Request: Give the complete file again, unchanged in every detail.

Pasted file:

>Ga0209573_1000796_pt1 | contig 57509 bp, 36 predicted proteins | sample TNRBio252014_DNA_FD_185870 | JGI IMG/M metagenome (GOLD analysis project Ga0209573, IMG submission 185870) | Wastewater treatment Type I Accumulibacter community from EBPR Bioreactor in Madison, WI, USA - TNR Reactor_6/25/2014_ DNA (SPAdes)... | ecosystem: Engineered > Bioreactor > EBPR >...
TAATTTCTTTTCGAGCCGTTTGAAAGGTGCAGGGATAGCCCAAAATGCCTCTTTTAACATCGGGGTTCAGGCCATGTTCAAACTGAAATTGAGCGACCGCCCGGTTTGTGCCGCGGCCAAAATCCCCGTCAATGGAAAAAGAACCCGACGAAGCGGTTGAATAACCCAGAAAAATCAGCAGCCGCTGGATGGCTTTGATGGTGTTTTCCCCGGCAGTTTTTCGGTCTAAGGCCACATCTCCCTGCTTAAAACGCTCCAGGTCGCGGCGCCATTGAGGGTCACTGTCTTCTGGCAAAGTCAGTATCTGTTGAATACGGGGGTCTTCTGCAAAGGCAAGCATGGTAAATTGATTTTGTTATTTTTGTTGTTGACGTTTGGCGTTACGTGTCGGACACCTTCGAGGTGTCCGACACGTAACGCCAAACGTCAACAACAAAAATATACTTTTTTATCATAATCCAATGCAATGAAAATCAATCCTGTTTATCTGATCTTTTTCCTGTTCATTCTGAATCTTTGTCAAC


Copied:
>Ga0209573_1000796_pt1 | contig 57509 bp, 36 predicted proteins | sample TNRBio252014_DNA_FD_185870 | JGI IMG/M metagenome (GOLD analysis project Ga0209573, IMG submission 185870) | Wastewater treatment Type I Accumulibacter community from EBPR Bioreactor in Madison, WI, USA - TNR Reactor_6/25/2014_ DNA (SPAdes)... | ecosystem: Engineered > Bioreactor > EBPR >...
TAATTTCTTTTCGAGCCGTTTGAAAGGTGCAGGGATAGCCCAAAATGCCTCTTTTAACATCGGGGTTCAGGCCATGTTCAAACTGAAATTGAGCGACCGCCCGGTTTGTGCCGCGGCCAAAATCCCCGTCAATGGAAAAAGAACCCGACGAAGCGGTTGAATAACCCAGAAAAATCAGCAGCCGCTGGATGGCTTTGATGGTGTTTTCCCCGGCAGTTTTTCGGTCTAAGGCCACATCTCCCTGCTTAAAACGCTCCAGGTCGCGGCGCCATTGAGGGTCACTGTCTTCTGGCAAAGTCAGTATCTGTTGAATACGGGGGTCTTCTGCAAAGGCAAGCATGGTAAATTGATTTTGTTATTTTTGTTGTTGACGTTTGGCGTTACGTGTCGGACACCTTCGAGGTGTCCGACACGTAACGCCAAACGTCAACAACAAAAATATACTTTTTTATCATAATCCAATGCAATGAAAATCAATCCTGTTTATCTGATCTTTTTCCTGTTCATTCTGAATCTTTGTCAAC